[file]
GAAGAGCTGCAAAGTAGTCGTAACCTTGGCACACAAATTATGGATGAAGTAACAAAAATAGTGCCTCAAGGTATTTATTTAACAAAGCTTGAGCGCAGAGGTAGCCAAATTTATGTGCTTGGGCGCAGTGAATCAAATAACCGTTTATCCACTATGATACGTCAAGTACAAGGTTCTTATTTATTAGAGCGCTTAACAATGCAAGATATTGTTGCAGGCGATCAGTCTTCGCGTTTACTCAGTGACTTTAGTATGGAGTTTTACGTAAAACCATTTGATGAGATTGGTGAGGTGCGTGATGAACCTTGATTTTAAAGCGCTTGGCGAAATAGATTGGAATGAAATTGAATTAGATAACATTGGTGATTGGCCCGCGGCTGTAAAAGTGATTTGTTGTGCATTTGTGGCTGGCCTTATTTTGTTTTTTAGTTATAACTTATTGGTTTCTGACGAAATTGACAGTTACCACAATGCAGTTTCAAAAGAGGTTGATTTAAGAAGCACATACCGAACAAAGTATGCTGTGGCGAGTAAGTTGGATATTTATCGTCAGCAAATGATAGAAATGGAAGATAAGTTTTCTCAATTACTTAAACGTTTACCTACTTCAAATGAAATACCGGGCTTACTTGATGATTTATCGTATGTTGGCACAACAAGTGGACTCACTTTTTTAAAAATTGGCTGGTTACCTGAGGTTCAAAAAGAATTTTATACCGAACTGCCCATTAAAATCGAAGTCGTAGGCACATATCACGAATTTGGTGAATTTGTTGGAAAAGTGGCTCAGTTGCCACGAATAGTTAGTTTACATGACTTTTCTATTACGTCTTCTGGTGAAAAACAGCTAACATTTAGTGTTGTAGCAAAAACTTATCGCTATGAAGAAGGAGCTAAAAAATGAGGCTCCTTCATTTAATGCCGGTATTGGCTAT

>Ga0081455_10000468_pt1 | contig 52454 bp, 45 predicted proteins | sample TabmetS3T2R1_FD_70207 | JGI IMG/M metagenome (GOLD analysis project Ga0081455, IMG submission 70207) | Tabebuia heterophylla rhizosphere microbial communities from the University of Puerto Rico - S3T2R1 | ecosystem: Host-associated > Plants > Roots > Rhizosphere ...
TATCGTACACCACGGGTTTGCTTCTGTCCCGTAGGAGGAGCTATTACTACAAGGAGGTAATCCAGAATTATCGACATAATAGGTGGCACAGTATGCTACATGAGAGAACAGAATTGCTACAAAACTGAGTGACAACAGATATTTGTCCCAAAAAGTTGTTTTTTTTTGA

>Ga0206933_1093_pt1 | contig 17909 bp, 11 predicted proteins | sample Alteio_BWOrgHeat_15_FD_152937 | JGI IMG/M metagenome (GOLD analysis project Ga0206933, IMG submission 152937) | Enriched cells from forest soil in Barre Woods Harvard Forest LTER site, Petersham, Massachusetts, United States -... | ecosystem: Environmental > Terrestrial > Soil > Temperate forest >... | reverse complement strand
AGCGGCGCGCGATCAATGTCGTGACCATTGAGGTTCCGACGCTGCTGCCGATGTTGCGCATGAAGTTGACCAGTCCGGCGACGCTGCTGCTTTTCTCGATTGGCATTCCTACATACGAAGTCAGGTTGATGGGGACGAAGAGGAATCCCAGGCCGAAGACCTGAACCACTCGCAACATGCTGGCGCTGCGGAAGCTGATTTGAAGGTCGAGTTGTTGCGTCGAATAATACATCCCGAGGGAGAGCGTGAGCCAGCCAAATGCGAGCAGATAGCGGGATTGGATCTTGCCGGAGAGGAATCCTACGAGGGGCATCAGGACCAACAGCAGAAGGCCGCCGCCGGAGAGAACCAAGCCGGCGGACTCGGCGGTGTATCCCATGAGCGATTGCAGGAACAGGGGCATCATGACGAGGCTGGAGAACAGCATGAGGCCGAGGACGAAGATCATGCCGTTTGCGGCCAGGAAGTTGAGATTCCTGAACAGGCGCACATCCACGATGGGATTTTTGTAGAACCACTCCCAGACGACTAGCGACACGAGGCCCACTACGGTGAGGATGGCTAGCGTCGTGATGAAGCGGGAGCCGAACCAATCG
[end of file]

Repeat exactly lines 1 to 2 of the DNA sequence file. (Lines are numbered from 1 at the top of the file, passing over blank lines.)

GAAGAGCTGCAAAGTAGTCGTAACCTTGGCACACAAATTATGGATGAAGTAACAAAAATAGTGCCTCAAGGTATTTATTTAACAAAGCTTGAGCGCAGAGGTAGCCAAATTTATGTGCTTGGGCGCAGTGAATCAAATAACCGTTTATCCACTATGATACGTCAAGTACAAGGTTCTTATTTATTAGAGCGCTTAACAATGCAAGATATTGTTGCAGGCGATCAGTCTTCGCGTTTACTCAGTGACTTTAGTATGGAGTTTTACGTAAAACCATTTGATGAGATTGGTGAGGTGCGTGATGAACCTTGATTTTAAAGCGCTTGGCGAAATAGATTGGAATGAAATTGAATTAGATAACATTGGTGATTGGCCCGCGGCTGTAAAAGTGATTTGTTGTGCATTTGTGGCTGGCCTTATTTTGTTTTTTAGTTATAACTTATTGGTTTCTGACGAAATTGACAGTTACCACAATGCAGTTTCAAAAGAGGTTGATTTAAGAAGCACATACCGAACAAAGTATGCTGTGGCGAGTAAGTTGGATATTTATCGTCAGCAAATGATAGAAATGGAAGATAAGTTTTCTCAATTACTTAAACGTTTACCTACTTCAAATGAAATACCGGGCTTACTTGATGATTTATCGTATGTTGGCACAACAAGTGGACTCACTTTTTTAAAAATTGGCTGGTTACCTGAGGTTCAAAAAGAATTTTATACCGAACTGCCCATTAAAATCGAAGTCGTAGGCACATATCACGAATTTGGTGAATTTGTTGGAAAAGTGGCTCAGTTGCCACGAATAGTTAGTTTACATGACTTTTCTATTACGTCTTCTGGTGAAAAACAGCTAACATTTAGTGTTGTAGCAAAAACTTATCGCTATGAAGAAGGAGCTAAAAAATGAGGCTCCTTCATTTAATGCCGGTATTGGCTAT

>Ga0081455_10000468_pt1 | contig 52454 bp, 45 predicted proteins | sample TabmetS3T2R1_FD_70207 | JGI IMG/M metagenome (GOLD analysis project Ga0081455, IMG submission 70207) | Tabebuia heterophylla rhizosphere microbial communities from the University of Puerto Rico - S3T2R1 | ecosystem: Host-associated > Plants > Roots > Rhizosphere ...